I Survived The Rapture — With No Thanks to Kirk Cameron
What you’re about to read here is true — not one thing altered for dramatic purposes, the gospel truth.
I lived through The Rapture. And Kirk Cameron left me for dead. And that is actually what occurred in my dream last week.
But first let me start with a brief orientation into the noggin that is mine.
I happen to be a Professional World Class Nonsensical-Dreaming Crackpot.
I have never had a normal — classified “textbook” — dream in my life.
My dreams are like Salvador Dali paintings — which have been syndicated and reran on low budget for the USA Network.
And if my dreams were indicative of my sanity, I’d be typing this blog post with my big toe — while my arms lay folded in a straight jacket. Which might look, yes, crazy.
I want to be normal. I do. I want to have normal dreams like normal people about normal things like (1) losing my teeth in the bathroom sink or (2) walking into a work meeting naked or (3) forgetting to show up to my final exam for a class I haven’t attended since 1992.
These dreams sound fun. They seem . . . normal.
Last week I was almost struck by a tornado. In my dream I was. There was a tornado coming toward my home.
This is my childhood home — hit by a tornado. I don’t like to mess around with tornadoes.
That’s why the tornado in my dream was particularly terrifying. So that’s why I called up my neighbor — to see if I could take shelter in his basement. I didn’t have a basement, you see. Of course I didn’t. I bet I had fourteen bathtubs in my living room, an elevator in my kitchen — but no basement.
Oh, and it happened that my neighbor was Kirk Cameron.
Only, Kirk was too busy to get the phone. He was downstairs working in his recording studio on a new song for the upcoming Growing Pains reunion. And by New Song, I mean Old Song. But Dream-Angie didn’t know the difference.
Finally Kirk’s assistant answered the phone. Could I come over to wait out the tornado? A big pause. Followed by intense discussion with Kirk in his recording studio. No, I guess Kirk is far too busy for guests right now.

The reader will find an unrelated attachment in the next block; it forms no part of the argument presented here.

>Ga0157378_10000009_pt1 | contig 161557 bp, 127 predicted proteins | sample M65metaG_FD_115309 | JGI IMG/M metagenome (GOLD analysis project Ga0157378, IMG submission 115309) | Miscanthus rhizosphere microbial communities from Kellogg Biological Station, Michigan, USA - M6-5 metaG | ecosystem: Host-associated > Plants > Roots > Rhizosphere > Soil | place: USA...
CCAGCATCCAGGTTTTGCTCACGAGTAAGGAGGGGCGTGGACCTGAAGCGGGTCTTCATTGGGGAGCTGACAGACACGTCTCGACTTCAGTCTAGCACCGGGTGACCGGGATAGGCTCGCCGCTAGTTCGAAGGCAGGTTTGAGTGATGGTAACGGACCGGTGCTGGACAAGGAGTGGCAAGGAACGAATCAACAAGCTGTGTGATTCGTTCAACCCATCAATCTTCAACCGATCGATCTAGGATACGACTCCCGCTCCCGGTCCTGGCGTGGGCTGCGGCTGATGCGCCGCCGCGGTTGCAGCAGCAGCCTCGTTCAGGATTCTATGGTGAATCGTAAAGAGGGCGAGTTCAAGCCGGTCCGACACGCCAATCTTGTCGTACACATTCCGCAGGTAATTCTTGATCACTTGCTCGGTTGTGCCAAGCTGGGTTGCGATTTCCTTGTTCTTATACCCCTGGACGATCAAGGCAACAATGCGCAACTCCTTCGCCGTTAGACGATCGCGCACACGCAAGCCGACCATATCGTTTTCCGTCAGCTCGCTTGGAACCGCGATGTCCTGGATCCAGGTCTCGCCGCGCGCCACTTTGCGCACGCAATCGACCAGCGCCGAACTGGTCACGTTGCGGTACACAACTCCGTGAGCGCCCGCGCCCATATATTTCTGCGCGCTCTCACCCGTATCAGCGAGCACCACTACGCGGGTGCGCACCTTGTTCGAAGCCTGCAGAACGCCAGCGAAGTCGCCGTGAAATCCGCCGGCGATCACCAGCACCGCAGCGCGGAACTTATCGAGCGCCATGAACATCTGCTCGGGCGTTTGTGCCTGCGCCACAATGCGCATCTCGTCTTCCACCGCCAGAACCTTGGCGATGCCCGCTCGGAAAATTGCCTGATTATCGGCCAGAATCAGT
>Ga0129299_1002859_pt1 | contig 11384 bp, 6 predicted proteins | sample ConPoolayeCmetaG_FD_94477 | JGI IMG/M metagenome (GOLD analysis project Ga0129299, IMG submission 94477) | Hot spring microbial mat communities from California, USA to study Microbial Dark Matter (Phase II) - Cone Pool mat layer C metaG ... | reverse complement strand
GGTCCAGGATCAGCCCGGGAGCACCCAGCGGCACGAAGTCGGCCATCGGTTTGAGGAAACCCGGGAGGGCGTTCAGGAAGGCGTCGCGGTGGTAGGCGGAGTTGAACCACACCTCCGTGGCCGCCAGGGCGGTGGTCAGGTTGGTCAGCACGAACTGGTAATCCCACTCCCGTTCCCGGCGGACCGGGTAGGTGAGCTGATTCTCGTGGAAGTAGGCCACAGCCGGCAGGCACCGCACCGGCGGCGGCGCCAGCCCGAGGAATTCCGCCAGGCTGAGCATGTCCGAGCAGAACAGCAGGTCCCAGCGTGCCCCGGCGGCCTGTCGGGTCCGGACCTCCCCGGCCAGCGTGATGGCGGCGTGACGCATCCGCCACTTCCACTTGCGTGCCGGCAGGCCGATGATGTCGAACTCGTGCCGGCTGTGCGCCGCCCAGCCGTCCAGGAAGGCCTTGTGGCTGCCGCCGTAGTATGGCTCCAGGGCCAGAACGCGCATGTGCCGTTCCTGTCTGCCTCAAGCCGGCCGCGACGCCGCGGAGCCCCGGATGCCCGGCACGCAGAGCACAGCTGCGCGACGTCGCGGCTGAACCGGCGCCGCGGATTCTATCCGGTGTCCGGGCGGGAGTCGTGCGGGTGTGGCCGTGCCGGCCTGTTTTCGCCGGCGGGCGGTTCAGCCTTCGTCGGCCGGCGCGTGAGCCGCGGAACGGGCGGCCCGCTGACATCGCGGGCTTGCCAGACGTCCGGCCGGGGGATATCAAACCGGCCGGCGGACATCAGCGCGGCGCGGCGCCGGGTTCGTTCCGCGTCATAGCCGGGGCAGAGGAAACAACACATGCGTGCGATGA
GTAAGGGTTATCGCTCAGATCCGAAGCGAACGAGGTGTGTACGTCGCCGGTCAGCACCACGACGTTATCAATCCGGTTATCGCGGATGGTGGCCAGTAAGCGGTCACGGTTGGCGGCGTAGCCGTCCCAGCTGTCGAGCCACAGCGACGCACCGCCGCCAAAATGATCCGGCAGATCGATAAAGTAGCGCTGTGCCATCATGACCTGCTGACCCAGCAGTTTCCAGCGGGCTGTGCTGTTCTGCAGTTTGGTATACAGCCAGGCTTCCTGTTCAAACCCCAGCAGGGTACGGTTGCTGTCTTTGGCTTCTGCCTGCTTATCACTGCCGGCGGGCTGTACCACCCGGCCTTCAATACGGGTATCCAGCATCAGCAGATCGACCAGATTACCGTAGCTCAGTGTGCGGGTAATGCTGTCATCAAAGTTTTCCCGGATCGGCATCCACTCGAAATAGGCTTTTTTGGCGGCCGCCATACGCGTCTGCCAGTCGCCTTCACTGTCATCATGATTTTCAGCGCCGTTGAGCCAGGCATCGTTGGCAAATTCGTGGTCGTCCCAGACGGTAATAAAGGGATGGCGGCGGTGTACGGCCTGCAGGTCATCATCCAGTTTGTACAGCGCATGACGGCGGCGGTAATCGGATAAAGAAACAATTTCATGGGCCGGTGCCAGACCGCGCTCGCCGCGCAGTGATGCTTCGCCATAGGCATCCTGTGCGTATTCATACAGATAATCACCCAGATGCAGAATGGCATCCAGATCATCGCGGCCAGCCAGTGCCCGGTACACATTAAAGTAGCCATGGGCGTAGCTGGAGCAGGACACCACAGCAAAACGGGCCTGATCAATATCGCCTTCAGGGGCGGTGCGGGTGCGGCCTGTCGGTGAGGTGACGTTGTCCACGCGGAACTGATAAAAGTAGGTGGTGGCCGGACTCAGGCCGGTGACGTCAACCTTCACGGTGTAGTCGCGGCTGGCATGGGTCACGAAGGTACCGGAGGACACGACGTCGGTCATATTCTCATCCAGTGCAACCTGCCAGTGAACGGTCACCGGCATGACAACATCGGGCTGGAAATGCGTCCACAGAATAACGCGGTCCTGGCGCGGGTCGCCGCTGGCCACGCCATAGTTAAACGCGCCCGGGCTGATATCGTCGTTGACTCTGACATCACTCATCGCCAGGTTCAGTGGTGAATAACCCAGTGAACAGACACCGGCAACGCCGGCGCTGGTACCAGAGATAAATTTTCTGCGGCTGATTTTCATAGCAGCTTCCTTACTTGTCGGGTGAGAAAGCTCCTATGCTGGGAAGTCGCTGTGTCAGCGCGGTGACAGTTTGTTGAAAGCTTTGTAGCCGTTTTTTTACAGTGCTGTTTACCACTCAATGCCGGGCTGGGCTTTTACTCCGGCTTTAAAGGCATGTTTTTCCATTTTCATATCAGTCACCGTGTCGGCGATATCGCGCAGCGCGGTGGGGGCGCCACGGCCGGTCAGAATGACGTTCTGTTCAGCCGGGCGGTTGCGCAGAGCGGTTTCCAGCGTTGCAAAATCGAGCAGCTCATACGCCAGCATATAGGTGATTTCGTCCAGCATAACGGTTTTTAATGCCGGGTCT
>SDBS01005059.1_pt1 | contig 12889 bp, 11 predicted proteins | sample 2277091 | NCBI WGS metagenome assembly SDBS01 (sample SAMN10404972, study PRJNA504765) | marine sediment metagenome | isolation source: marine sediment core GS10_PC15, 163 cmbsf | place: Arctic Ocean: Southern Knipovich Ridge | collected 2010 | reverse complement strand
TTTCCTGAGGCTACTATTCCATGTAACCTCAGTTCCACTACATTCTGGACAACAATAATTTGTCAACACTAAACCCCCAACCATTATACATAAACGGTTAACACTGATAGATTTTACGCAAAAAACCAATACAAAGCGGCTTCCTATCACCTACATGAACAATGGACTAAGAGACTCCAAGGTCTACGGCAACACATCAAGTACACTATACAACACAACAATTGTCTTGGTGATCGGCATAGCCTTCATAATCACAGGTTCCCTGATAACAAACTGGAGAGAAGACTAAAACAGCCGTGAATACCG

Would I check back by texting him later? Yes, I suppose I could do that.
The tornado was of course still coming toward my house. And since I’ve never sent a text message before (!), I was feeling a tad stressed about the fact that my life now hinged on (1) my ability to send a text message and (2) Kirk Cameron cutting a successful remix of As Long As We’ve Got Each Other.
After waiting for what may be estimated as an hour in dream-time and upon realizing my phone could not send a text message because it was in fact a calculator, I opted to give up on Kirk and seek shelter at the house of my other neighbor.
Who happened to be Susan from Eight is Enough.
Who happened to be extremely nice. In fact, I would nominate Susan for #1 Nicest Bradford Girl if not for the fact that Joanie was quite awkward looking and therefore seemed much more accessible.
But at this particular moment, Joanie was not around — probably off remaking the Eight is Enough song.
Susan said I could come over. And I did — and that’s when I noticed there wasn’t a basement in Susan’s house either. But lots of stairs to her second floor. Susan reassured me that “scientists” now believe you are safer on a staircase in the case of a tornado — something about air current moving in a counter-clockwise rotation that runs opposite to a flight of stairs.
It was all so very confusing. And confusing doesn’t work well in my dreams.
In the end, I awoke. And by “awoke”, I mean — I survived. I survived The Rapture, everyone!
Because it was upon waking that I remembered Kirk Cameron’s movie — his signature 2001 pet project film, Left Behind.
Left Behind — The End of Days, people!
And then it all became clear. It was not a tornado. The tornado was just a metaphor. No, it was The Rapture. And I survived!
Or, sure, you could also say I was left behind.
I have to wonder though whether Kirk made it out alright.
I’d like to hope he survived. Or something. He seems like a nice enough guy. Or something. Hopefully he found a nice sturdy staircase to cling to.
Because it’d be tragic to think about how he spent his final hours.